For weeks, the European press has been citing polls indicating that populist, anti-immigrant parties are poised to make major gains in EU parliamentary elections starting May 22nd. If the predictions turn out to be true, the far-right expects to take approximately 15 per cent of seats in Parliament. This is almost double their showing in the 2009 elections, and includes parties ranging from UKIP to Golden Dawn.

The significance of such gains should not be underestimated. Although their physical presence in the 766-member legislature would still be small, such representation would give extremists a power and influence that is unprecedented in the history of the European Union. Years of austerity and recession have made Europeans distrustful of their leaders, prone to scapegoating, and skeptical about the EU project itself, with its lack of internal borders, and the freedom of movement it grants to travel between member states.

If these trends continue, far-right parties will be given an historic opportunity to influence EU policy, and put the breaks on the diversity and freedoms promoted by European federalization. This would similarly pressure the agenda of national legislatures, as well, in a manner that populist parties have been unable to exert domestically. Though anti-EU, they will be able to leverage the Union as though it were a bully pulpit, in order to externally enforce greater conformity to their agenda.

For analysts of European politics, this is the chief opportunity that getting elected to the EU legislature offers extremists. It doesn’t so much offer an alternative route to political power, at home, as much as it provides sanction for it, within a larger European framework. Given how well populist parties are polling right now – Jobbik just took 20% of the popular vote in Hungary’s April elections, a month which also saw France’s National Front making large gains in local elections – the logic makes sense.

There are other benefits, though. Fellow Eurosceptics UKIP see the European elections as part of its journey towards the center of British politics, as a mainstream conservative party, albeit a radicalized one. If UKIP can win new seats in the EU legislature (surveys currently predict it overshadowing the Tories, Lib Dems, and Labour) the right-wing party has a shot at finally entering the House of Commons, something which has repeatedly eluded the party since its founding in the early 1990s.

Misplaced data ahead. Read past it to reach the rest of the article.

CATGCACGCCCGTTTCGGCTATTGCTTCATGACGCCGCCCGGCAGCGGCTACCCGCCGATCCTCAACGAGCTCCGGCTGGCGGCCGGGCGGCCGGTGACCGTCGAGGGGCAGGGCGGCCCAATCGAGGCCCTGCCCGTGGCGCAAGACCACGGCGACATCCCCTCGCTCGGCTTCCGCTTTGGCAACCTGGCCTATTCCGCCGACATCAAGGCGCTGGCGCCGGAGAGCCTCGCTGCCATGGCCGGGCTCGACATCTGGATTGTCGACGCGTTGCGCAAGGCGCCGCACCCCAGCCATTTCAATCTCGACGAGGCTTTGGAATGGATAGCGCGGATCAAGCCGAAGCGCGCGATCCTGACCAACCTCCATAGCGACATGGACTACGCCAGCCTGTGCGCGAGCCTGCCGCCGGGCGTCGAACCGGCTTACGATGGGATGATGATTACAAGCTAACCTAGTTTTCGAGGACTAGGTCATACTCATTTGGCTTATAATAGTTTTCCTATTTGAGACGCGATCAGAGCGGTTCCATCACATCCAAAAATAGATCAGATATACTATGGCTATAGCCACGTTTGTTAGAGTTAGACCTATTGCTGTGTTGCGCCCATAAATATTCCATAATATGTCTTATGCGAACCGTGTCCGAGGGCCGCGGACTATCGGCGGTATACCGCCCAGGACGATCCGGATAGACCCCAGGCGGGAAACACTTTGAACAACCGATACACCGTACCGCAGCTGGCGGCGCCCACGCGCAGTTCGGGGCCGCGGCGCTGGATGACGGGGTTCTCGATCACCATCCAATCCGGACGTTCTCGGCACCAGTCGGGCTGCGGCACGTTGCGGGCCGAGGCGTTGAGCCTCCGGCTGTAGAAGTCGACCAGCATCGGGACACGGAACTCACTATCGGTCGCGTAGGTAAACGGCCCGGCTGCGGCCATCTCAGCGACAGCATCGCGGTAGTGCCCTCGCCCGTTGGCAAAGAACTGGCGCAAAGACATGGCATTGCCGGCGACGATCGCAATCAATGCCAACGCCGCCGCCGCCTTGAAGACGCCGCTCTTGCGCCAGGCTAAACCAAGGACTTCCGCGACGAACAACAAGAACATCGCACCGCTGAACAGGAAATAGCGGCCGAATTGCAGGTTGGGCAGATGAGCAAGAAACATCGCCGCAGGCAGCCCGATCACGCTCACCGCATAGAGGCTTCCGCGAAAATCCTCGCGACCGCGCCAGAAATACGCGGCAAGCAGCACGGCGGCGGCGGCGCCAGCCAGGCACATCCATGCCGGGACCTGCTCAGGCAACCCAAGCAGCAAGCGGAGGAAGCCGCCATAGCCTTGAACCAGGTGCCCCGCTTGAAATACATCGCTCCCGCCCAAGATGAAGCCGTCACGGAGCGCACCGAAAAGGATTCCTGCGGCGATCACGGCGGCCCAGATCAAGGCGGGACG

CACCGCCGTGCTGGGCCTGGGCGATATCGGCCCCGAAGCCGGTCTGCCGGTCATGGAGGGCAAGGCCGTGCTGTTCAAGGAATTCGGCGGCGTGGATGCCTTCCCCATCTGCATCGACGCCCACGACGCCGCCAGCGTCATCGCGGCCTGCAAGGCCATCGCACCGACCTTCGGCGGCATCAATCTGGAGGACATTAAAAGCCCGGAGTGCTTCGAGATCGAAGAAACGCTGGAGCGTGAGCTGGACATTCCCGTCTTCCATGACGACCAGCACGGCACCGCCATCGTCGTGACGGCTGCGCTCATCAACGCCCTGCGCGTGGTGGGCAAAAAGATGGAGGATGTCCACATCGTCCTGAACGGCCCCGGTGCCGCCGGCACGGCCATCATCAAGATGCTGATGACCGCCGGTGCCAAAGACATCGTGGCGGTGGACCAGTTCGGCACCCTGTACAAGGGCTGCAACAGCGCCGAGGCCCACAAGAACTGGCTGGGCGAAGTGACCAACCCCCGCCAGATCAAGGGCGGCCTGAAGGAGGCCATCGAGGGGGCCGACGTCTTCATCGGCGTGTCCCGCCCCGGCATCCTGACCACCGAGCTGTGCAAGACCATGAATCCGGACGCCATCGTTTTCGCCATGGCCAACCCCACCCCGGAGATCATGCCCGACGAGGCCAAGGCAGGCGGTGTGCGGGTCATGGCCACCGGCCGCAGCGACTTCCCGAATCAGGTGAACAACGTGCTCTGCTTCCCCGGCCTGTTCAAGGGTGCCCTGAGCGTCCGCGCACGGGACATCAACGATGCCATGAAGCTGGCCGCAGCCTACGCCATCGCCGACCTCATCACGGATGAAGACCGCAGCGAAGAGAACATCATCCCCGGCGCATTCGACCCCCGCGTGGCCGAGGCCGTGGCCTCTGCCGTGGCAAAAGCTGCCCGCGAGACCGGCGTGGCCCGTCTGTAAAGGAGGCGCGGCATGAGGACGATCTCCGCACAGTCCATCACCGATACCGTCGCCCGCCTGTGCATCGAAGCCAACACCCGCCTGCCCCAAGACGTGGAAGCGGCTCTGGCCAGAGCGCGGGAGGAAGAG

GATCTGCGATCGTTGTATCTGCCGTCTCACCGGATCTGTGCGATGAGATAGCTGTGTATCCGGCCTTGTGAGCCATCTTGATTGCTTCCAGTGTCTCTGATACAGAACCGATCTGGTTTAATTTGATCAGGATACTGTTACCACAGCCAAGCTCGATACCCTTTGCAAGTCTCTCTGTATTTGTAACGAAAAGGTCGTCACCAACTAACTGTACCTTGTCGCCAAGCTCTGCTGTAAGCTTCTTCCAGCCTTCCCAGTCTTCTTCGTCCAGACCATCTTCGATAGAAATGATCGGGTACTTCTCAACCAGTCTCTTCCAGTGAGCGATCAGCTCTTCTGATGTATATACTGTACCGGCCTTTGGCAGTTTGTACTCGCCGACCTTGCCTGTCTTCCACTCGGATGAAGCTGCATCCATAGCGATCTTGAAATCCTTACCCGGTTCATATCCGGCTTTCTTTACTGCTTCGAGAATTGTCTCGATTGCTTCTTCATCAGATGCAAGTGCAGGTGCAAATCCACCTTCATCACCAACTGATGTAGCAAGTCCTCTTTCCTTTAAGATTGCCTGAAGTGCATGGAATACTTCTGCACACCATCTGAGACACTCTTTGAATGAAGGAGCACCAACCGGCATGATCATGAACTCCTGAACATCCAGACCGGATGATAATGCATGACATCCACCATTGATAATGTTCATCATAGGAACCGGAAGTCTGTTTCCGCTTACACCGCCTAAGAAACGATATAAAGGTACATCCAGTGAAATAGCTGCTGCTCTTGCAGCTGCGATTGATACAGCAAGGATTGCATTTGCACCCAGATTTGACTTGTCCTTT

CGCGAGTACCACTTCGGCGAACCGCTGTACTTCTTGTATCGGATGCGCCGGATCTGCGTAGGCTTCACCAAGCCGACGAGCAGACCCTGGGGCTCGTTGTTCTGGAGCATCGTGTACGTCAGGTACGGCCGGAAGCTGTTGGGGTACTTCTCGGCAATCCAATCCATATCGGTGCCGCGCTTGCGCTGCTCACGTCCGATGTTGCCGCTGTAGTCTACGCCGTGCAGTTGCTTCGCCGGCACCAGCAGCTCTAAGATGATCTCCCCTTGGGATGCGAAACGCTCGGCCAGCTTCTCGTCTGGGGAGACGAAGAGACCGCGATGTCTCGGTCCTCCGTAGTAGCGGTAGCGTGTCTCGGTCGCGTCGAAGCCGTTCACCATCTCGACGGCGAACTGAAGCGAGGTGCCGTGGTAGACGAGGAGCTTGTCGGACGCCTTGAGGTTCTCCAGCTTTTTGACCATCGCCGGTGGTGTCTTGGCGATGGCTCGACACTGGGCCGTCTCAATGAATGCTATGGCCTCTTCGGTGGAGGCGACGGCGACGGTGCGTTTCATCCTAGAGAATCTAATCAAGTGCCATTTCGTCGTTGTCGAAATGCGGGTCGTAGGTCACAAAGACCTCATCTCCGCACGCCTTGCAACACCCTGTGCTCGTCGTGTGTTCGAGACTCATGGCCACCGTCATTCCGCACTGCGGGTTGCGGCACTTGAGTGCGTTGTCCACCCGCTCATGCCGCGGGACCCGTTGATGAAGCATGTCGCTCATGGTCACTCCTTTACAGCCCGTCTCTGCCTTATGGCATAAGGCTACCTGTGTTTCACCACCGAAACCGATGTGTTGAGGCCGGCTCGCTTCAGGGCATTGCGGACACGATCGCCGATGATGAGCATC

Hijabis in Canterbury. October 2012.

Woman in hijab. United Kingdom, 2012.

As a South Asian migrant living in Berlin, I find this all very alarming. Europe is in a state of prolonged discontentment that is set to continue. Although its far-right tries to distance itself from the brutishness of the 1930s, there is no mistaking the historical continuity of today’s populists with pre-war fascist parties.

Consider the best-known racist rhetoric of its iconographic parties: The Lega Nord’s Roberto Calderoli, called Italy’s Congo-born Minister of Integration Cécile Kyenge an “orangutan” last July; UKIP leader Nigel Farage has been known to use the word Nigger; and a National Front candidate running in April’s elections even recommended ‘concentrating’ Roma in ‘camps’.

Such statements reveal these parties for what they are: racist, and eager to translate their ideology into state policy. However, European Muslims do not have to wait for such moments to be scared. UKIP, for example, has proposed a “charter of Muslim understanding” that is essentially a loyalty oath. Marine Le Pen has pressed for halal and kosher school lunches to be banned, and her softened stance on deportation is not fooling those who remember her arguing on behalf of the systematic repatriation of Muslim immigrants.

Despite being a spent domestic political force, German neo-Nazi party NPD continues to call for a “socialist-nationalist” country. That may sound innocuous to outsiders, used to equating socialism with liberalism. However, it is important to remember that historically speaking, the construction is fascist. Hence, the word ‘national.’ This is one of the classic tropes of populism. It is both ‘red’ and brown. Thus, the NPD posters I’ve encountered in Berlin, featuring slogans such as “Put on the Gas”, alluding to the Holocaust, and the anti-immigration “Money for Grandma, not the Roma.”